NOISE Report - April 8
“We’re looking to decriminalize it and we’re looking to create a regulatory system that meets the 2018 Farm Act and we’re looking to hopefully do seeds this year, if I can get this moving fast enough, and next year have full blown hemp going. And see now, if we start planting then we get to go out and start recruiting the manufacturers.”
Wayne explained that hemp, which is estimated to be a billion dollar industry, is not only a money making crop for farmers, but also an opportunity for new good paying jobs in rural and urban areas where older industries have died.
“Corn and soybeans are hurting right now from a price standpoint so the people are looking for an alternative crop.”
“So if we were to have a massive hemp production in Nebraska, we can create massive amount of jobs in and around I-80 corridor including Omaha. And now we can actually be the hemp of the world. And where I got that from is in World World II, they actually required farmers, or begged farmers to start growing hemp again and Nebraska had more hemp per acre than any other state in the country.”
“This is an opportunity for Nebraska to change a lot of things.”
LB 657 has moved on to general file where it has received an amendment to remove hemp, and its derivatives including CBD, from a list of controlled substances.
Floor debate for the Nebraska Hemp Farming Act is expected in the coming weeks. I’m Dawaune Hayes.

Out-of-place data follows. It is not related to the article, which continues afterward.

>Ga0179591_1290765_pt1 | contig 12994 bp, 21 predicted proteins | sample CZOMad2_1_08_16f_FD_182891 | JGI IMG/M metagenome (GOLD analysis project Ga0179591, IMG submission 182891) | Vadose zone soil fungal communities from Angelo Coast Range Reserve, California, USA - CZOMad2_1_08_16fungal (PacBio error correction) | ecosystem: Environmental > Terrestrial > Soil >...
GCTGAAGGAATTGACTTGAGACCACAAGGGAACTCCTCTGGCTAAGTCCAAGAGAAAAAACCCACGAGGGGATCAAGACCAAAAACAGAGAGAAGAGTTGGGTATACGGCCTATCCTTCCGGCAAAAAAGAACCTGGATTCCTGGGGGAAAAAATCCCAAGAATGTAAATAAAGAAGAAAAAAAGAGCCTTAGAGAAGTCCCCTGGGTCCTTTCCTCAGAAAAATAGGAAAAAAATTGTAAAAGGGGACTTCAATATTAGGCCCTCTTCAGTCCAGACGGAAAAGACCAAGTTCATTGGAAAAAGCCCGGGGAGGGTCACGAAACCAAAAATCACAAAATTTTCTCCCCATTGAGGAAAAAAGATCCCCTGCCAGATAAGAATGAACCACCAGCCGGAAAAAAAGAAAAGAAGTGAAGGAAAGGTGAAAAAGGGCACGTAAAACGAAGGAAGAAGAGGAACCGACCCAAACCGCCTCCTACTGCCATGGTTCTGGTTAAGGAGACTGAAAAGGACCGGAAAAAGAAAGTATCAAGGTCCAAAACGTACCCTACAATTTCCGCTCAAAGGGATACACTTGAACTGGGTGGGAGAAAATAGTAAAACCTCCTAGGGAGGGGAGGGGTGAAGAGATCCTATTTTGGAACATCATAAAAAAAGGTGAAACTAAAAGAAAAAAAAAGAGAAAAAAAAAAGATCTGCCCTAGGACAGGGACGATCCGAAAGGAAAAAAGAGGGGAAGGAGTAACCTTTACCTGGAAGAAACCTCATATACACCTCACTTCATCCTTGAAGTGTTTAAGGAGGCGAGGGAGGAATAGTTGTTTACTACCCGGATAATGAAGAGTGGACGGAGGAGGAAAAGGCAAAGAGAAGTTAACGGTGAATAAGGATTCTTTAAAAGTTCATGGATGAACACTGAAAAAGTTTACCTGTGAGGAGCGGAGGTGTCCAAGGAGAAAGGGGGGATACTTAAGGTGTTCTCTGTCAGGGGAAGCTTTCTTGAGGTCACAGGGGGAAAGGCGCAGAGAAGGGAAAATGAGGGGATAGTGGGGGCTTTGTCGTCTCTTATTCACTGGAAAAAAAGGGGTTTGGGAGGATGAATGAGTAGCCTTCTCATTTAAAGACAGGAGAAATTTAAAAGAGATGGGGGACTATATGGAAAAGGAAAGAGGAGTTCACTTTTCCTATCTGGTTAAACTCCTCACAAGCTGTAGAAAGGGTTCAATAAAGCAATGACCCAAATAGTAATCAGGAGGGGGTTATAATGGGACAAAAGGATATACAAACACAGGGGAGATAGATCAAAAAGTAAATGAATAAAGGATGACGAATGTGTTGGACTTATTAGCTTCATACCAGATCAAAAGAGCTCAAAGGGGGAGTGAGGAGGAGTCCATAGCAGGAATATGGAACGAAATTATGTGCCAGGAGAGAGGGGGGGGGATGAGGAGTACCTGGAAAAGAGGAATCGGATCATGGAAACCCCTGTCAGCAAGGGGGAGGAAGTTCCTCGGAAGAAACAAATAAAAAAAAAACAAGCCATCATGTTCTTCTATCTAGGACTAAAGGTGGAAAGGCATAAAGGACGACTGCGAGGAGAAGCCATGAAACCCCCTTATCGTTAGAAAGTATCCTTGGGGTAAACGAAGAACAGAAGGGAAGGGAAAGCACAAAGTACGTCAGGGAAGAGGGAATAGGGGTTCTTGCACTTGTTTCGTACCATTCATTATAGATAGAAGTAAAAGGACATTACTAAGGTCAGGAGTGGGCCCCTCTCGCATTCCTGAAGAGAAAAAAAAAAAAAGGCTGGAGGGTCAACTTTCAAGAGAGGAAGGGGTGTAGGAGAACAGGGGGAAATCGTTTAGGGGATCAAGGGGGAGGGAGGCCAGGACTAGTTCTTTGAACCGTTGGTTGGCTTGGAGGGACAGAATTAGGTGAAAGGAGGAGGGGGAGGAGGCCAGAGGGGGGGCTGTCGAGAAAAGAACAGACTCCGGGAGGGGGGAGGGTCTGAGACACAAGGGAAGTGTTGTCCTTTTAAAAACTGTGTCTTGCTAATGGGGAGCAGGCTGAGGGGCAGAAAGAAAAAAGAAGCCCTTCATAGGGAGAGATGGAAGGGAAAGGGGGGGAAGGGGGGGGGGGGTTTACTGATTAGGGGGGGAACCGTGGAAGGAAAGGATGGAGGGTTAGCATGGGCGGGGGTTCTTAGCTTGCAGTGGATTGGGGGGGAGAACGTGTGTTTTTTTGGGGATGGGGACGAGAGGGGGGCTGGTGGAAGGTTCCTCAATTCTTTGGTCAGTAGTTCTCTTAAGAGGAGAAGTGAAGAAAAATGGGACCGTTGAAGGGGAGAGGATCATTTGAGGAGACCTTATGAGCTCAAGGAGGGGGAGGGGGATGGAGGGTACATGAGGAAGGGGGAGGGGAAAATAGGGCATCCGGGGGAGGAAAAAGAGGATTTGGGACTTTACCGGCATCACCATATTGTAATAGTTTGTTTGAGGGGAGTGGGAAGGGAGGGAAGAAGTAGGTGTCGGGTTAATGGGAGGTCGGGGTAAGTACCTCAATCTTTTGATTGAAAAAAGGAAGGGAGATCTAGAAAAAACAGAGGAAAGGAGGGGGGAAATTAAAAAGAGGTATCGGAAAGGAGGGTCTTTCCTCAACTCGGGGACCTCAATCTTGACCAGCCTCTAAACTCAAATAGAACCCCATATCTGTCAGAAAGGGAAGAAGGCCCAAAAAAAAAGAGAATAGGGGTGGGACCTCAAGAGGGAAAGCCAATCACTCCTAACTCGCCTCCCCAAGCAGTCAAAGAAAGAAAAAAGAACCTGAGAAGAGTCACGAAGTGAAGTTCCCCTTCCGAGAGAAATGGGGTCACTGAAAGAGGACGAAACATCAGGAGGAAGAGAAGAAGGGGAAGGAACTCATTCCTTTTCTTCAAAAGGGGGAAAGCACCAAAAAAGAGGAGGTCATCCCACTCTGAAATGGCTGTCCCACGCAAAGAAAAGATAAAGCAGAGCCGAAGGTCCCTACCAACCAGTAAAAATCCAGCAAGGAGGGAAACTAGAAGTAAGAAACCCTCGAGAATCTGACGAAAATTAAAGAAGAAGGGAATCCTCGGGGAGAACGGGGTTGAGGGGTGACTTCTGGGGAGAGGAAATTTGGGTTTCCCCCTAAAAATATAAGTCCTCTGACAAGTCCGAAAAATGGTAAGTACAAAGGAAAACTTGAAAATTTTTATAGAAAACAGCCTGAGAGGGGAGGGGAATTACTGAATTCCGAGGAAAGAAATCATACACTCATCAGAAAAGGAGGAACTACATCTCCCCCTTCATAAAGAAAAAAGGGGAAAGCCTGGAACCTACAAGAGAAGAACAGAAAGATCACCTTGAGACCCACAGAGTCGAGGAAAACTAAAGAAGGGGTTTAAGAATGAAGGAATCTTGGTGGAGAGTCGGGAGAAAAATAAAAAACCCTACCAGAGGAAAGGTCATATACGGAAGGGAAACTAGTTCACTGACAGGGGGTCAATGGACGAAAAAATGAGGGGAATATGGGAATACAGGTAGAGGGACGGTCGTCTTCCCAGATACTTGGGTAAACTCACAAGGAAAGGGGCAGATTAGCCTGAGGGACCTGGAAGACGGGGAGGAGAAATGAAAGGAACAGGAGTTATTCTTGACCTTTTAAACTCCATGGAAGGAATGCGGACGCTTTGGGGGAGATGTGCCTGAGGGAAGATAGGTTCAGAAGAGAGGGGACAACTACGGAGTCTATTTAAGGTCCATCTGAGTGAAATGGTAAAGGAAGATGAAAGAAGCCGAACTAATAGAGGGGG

Last week in local government, contentious issues were addressed and others delayed.
Despite new code violations filed against landlord Dave Paladino, Omaha City Council granted Paladino more time before deciding on a TIF request for his latest housing project. Council members granted layover with a 5 to 2 vote.
Council members also delayed decision on three ordinances designed to improve inspections, housing conditions, and to protect renters.
Since the displacement of hundreds of immigrants from Yale Park Apartments last September, City Prosecutor Matt Kuhse filed 100 criminal charges against property owner Kay Anderson.
In retaliation, Anderson filed lawsuit against his former refugee tenants and city officials, leaving City Council to develop new arrangements to protect the housing industry.
The county board agenda brought County Attorney Don Klein to Legislative Chambers to provide Commissioners clarification on how to engage with citizens during their morning meetings.
The public will still be permitted to speak on anything not on the agenda as it pertains to Douglas County during Citizens Comments.
The Commissioners will be allowed short responses at the discretion of the chair.
The County Board and Omaha City Council hold their public meetings most Tuesdays at the downtown Civic Center. I’m Luis Jimenez.